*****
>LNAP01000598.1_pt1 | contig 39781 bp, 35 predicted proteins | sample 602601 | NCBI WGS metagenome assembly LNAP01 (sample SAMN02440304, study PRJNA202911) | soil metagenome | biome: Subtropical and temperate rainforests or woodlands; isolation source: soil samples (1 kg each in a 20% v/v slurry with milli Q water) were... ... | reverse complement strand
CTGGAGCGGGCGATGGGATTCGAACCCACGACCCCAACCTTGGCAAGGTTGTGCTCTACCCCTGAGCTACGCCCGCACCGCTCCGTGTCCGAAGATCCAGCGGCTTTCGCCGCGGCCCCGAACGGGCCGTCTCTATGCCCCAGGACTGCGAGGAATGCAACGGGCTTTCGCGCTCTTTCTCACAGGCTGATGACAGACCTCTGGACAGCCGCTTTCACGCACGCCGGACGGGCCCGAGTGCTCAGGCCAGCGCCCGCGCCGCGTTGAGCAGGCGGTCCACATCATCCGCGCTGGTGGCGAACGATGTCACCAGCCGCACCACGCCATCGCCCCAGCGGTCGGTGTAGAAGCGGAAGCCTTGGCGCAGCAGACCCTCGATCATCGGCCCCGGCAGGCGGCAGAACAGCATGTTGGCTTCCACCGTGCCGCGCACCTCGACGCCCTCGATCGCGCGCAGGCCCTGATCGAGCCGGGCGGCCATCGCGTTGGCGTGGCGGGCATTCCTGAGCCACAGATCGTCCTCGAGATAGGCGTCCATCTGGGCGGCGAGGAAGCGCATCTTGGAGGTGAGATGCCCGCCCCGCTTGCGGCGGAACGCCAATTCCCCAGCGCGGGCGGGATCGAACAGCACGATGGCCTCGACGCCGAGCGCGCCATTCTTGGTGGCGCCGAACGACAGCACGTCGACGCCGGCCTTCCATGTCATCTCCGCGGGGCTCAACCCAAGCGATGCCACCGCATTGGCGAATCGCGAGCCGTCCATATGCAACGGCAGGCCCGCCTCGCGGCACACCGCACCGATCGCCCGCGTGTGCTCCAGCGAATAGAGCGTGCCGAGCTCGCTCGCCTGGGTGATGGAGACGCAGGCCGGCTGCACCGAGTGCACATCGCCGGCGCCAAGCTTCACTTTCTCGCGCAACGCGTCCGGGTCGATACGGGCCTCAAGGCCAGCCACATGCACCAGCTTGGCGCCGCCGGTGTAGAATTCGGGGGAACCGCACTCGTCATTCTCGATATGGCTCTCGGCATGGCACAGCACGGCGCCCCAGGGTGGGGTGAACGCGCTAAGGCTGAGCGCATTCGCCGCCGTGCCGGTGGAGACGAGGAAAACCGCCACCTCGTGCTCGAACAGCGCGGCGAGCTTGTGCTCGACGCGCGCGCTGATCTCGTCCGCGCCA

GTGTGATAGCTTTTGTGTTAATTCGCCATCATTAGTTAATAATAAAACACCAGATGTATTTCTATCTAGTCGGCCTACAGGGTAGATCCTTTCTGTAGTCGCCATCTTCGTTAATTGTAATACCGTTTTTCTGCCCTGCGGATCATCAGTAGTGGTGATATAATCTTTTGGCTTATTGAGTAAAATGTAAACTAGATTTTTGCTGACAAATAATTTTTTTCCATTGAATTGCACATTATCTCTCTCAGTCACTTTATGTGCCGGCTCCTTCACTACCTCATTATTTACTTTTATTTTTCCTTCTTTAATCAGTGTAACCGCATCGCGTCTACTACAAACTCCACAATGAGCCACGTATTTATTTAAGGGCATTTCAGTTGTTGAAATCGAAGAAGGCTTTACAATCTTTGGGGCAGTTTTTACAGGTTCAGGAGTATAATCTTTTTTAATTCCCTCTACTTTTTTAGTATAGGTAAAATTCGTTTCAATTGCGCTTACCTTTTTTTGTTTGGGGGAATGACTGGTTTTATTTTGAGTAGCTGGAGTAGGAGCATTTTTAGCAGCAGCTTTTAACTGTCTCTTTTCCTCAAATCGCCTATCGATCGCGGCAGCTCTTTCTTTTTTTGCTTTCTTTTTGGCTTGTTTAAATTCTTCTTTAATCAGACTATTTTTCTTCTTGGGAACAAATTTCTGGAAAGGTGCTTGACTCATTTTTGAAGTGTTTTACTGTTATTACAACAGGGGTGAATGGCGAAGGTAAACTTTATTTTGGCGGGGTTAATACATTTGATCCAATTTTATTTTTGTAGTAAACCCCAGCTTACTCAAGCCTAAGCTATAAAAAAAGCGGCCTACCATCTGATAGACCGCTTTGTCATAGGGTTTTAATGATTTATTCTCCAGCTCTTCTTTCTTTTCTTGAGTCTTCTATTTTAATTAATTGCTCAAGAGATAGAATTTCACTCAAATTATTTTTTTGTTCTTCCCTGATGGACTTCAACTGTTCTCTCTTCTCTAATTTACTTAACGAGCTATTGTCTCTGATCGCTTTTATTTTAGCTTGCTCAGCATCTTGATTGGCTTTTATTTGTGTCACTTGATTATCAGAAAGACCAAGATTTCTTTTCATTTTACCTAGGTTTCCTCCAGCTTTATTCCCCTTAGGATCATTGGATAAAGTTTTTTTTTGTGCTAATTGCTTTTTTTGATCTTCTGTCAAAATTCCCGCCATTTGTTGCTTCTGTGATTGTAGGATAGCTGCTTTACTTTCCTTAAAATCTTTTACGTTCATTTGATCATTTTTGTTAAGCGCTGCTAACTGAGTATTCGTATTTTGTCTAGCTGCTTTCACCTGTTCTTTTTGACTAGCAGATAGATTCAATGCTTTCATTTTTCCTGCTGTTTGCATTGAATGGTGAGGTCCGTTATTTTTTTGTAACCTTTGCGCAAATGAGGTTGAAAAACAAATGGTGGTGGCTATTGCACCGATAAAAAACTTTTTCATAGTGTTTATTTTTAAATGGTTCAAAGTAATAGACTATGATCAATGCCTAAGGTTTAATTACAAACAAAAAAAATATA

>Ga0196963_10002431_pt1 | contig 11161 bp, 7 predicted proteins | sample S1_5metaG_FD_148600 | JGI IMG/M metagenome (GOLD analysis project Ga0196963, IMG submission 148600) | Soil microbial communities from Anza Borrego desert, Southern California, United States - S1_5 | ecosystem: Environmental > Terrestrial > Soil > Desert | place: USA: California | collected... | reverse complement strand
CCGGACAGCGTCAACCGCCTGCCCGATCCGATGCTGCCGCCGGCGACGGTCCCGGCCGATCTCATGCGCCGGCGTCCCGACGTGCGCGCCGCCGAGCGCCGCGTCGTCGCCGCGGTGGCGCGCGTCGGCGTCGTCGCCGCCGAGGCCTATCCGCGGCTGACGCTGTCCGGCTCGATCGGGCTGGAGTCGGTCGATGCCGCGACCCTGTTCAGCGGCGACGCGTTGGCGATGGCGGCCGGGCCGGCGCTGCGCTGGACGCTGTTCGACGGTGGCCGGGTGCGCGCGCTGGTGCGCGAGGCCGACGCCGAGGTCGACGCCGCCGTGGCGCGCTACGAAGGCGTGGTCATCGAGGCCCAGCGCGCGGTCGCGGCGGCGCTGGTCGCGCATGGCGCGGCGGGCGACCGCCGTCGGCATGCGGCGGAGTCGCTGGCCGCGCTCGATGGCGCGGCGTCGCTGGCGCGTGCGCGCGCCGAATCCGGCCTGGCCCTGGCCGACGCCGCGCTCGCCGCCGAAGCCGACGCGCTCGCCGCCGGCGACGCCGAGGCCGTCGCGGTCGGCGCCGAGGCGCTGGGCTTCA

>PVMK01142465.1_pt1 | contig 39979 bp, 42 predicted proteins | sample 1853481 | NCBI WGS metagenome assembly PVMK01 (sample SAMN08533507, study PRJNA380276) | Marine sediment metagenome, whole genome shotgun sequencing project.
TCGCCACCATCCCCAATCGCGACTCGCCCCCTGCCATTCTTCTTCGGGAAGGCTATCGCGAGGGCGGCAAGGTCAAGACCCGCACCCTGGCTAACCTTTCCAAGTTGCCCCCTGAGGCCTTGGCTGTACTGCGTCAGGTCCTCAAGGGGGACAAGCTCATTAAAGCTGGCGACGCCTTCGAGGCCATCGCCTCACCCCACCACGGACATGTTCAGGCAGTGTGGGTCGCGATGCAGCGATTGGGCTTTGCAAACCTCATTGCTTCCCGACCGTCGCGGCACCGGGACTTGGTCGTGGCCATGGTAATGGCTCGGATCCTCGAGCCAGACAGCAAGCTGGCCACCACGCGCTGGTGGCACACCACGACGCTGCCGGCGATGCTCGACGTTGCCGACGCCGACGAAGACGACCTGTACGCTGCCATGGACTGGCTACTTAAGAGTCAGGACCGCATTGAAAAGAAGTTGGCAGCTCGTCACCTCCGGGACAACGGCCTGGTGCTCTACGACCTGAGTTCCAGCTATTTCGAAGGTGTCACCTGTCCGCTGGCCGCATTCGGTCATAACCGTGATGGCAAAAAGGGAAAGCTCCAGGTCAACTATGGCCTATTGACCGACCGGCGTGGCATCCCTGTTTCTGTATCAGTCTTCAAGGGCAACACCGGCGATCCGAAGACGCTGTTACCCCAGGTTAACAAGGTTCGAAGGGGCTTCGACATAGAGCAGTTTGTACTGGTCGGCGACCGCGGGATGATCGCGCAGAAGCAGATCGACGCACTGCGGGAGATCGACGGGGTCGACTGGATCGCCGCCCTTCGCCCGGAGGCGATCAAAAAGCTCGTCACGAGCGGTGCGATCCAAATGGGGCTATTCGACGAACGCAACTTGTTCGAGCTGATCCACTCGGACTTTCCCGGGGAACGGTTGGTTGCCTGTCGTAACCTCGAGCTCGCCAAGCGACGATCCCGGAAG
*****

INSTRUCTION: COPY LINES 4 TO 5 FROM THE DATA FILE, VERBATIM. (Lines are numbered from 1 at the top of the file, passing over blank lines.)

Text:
>Ga0196963_10002431_pt1 | contig 11161 bp, 7 predicted proteins | sample S1_5metaG_FD_148600 | JGI IMG/M metagenome (GOLD analysis project Ga0196963, IMG submission 148600) | Soil microbial communities from Anza Borrego desert, Southern California, United States - S1_5 | ecosystem: Environmental > Terrestrial > Soil > Desert | place: USA: California | collected... | reverse complement strand
CCGGACAGCGTCAACCGCCTGCCCGATCCGATGCTGCCGCCGGCGACGGTCCCGGCCGATCTCATGCGCCGGCGTCCCGACGTGCGCGCCGCCGAGCGCCGCGTCGTCGCCGCGGTGGCGCGCGTCGGCGTCGTCGCCGCCGAGGCCTATCCGCGGCTGACGCTGTCCGGCTCGATCGGGCTGGAGTCGGTCGATGCCGCGACCCTGTTCAGCGGCGACGCGTTGGCGATGGCGGCCGGGCCGGCGCTGCGCTGGACGCTGTTCGACGGTGGCCGGGTGCGCGCGCTGGTGCGCGAGGCCGACGCCGAGGTCGACGCCGCCGTGGCGCGCTACGAAGGCGTGGTCATCGAGGCCCAGCGCGCGGTCGCGGCGGCGCTGGTCGCGCATGGCGCGGCGGGCGACCGCCGTCGGCATGCGGCGGAGTCGCTGGCCGCGCTCGATGGCGCGGCGTCGCTGGCGCGTGCGCGCGCCGAATCCGGCCTGGCCCTGGCCGACGCCGCGCTCGCCGCCGAAGCCGACGCGCTCGCCGCCGGCGACGCCGAGGCCGTCGCGGTCGGCGCCGAGGCGCTGGGCTTCA